Unity Game: Escaping the Workhouse

I chose to create a Unity game to give the audience a new perspective on workhouse life. The main character of my game is based off of the story of the elderly Patrick Kennedy by Maureen and Jeff. As mentioned in my previous blog post, I am adapting a tutorial provided by Unity. I started with their example I hoped to adapt, Rougelike 2D, but I ran into a number of issues where the tutorial was ambiguous for a beginner. I took a step back and went through two other tutorials, a simple 3D rolling ball and a 2D UFO game. After understanding how those two examples tied their scripts and prefabs together, I started again on Rougelike 2D and successfully emulated their game.

The first change I made was swapping out the character and zombie sprites for sprites of an elderly man and figures of a master and a matron. Then, I changed some core functionality of the game so that the player wins after navigating successfully through three levels (as opposed to the original survival mode game). Along with this, I added custom text screens and level names. I went back and substituted the ground, wall, and obstacle textures with ones I made.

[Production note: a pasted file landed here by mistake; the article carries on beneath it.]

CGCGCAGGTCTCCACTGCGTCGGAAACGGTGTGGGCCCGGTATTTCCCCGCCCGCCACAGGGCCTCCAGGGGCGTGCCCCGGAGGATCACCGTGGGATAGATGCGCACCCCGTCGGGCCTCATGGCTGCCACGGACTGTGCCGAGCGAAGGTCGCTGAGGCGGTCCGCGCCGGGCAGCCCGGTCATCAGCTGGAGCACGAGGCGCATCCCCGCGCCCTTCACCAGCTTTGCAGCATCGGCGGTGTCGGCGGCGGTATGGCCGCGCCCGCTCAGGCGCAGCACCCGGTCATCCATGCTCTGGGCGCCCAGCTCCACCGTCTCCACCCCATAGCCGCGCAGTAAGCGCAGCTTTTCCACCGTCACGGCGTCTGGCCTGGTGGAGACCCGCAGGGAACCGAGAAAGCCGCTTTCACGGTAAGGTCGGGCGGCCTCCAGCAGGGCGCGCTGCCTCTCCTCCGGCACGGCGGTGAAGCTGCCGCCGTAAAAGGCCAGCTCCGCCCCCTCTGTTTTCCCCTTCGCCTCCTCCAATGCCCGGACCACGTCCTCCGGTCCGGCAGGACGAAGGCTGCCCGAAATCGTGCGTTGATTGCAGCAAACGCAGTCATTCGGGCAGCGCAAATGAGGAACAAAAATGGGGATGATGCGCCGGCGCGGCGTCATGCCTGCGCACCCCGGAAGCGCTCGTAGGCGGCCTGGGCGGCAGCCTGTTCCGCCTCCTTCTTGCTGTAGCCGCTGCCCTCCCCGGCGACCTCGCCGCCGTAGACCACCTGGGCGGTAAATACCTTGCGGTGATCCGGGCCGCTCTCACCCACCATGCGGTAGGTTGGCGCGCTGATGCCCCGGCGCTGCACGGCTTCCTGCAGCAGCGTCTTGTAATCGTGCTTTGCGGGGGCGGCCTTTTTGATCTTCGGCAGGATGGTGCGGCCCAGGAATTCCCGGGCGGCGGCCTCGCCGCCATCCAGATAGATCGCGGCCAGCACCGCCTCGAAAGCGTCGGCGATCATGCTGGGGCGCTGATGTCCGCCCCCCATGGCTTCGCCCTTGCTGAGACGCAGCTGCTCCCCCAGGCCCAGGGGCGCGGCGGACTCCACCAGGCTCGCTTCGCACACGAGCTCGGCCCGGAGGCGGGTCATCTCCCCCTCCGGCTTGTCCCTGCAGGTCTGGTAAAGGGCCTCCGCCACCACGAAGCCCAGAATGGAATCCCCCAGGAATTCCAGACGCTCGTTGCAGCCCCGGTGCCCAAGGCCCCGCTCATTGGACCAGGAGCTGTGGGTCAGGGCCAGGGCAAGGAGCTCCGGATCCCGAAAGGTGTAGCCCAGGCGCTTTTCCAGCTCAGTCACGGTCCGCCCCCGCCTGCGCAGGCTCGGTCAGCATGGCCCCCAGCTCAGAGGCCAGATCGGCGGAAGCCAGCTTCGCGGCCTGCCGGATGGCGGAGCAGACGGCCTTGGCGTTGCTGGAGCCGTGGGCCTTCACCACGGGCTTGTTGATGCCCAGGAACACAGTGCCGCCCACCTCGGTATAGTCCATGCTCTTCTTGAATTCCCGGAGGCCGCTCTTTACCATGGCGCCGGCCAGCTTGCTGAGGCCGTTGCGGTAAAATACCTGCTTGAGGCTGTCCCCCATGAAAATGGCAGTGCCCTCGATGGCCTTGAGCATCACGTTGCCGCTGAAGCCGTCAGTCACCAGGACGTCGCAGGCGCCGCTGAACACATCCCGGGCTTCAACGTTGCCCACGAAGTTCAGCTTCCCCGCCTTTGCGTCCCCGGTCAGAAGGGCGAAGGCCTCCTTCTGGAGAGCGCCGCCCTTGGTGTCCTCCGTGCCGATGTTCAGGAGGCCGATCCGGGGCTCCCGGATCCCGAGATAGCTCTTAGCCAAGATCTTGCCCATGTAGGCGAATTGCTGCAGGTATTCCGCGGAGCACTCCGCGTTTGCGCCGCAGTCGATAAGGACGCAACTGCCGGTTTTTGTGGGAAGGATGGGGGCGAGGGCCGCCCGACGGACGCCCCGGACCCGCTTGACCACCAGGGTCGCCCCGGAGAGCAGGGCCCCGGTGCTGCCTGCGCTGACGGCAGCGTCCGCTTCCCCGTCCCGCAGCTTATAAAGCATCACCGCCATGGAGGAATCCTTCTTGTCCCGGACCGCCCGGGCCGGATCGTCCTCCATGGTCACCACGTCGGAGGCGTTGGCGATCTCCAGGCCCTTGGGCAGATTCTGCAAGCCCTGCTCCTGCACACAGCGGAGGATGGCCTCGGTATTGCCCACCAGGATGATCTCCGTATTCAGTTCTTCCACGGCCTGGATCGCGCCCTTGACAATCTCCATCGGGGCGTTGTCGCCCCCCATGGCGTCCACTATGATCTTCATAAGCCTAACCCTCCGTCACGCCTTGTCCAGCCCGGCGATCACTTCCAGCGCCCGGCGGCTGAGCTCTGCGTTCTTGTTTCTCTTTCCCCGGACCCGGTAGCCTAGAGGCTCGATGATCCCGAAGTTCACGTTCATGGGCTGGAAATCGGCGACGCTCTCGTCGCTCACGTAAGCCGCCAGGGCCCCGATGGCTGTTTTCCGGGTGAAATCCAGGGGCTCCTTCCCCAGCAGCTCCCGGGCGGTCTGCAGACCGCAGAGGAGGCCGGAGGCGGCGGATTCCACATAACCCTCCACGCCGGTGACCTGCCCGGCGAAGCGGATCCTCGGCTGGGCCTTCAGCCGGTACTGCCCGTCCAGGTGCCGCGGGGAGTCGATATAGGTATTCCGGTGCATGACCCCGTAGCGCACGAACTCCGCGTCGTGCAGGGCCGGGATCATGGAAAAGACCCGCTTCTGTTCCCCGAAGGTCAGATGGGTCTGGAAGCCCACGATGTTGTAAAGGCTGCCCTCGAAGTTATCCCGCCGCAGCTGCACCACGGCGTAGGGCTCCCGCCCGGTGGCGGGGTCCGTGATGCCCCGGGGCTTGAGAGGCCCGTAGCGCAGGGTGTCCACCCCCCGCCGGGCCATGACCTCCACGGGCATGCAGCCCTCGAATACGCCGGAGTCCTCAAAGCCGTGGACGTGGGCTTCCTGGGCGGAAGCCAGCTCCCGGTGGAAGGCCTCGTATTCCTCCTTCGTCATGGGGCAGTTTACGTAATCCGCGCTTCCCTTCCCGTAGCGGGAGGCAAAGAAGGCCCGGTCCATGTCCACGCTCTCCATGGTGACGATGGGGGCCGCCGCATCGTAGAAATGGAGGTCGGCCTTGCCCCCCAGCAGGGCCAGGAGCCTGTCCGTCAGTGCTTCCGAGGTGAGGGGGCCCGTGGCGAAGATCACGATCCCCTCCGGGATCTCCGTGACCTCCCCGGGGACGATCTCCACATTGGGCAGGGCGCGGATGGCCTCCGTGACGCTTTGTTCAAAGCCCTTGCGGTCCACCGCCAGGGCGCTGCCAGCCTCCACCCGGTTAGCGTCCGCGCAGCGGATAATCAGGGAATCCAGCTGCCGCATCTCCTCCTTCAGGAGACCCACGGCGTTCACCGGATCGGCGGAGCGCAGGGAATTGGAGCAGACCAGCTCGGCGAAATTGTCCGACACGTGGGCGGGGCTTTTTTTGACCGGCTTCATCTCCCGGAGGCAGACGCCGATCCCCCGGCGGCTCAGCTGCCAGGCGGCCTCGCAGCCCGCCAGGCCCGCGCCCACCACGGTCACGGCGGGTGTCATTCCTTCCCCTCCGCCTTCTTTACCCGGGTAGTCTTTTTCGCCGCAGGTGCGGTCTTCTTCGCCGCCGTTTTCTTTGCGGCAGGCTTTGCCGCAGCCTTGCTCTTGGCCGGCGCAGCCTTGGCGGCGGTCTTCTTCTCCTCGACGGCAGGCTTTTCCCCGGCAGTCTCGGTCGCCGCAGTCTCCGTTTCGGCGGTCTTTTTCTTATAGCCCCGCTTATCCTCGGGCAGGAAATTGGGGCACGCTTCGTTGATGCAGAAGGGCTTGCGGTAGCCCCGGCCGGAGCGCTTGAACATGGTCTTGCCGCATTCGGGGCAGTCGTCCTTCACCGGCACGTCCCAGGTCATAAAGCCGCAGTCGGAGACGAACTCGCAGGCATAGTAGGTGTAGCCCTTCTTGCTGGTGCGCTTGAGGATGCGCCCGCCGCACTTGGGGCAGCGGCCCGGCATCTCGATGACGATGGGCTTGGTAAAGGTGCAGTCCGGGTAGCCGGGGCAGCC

Finding and editing sprites to match the historical setting takes a significant amount of time. Instead of the three levels I proposed earlier, (1) sweeping in the morning, (2) preparing flambeaus in the afternoon, and (3) trying to escape during evening free time, I decided to only implement the last one for this project. In order to maintain the feel of the game, I have this final level come in three parts. The first scene is located by the workhouse doors. The second is the lawn between the doors and the third scene, the gate. Right now, I am working on creating structures to differentiate each part. The first will have a sprite of the workhouse in the corner, the second will only have grass, and the third will have a gate. Looking forward, the most important features I have yet to implement are the items that help the player escape. For example, tools will help get through obstacles quicker. As shown in the image below, the game continues to use food as “lifepoints” that can be gained and lost. I do not intend to keep this functionality; instead, I  will replace it with levels of energy, trustworthiness, and tools.

Current state of game.
Current state of the game.

The larger goal of my project is to foster an understanding between the player and life in the workhouse. After playing through the game, the player will understand the desire to leave the workhouse, how the elderly fit into the workhouse, and the day-to-day tasks and decisions faced by elderly residents. The latter goal includes the two levels I was unable to implement. This project reflects our overall course goals in how it uses digital technology to combine challenging realities with fun. I hope that players of this game understand the gravity of the workhouse and empathize with the desire to leave.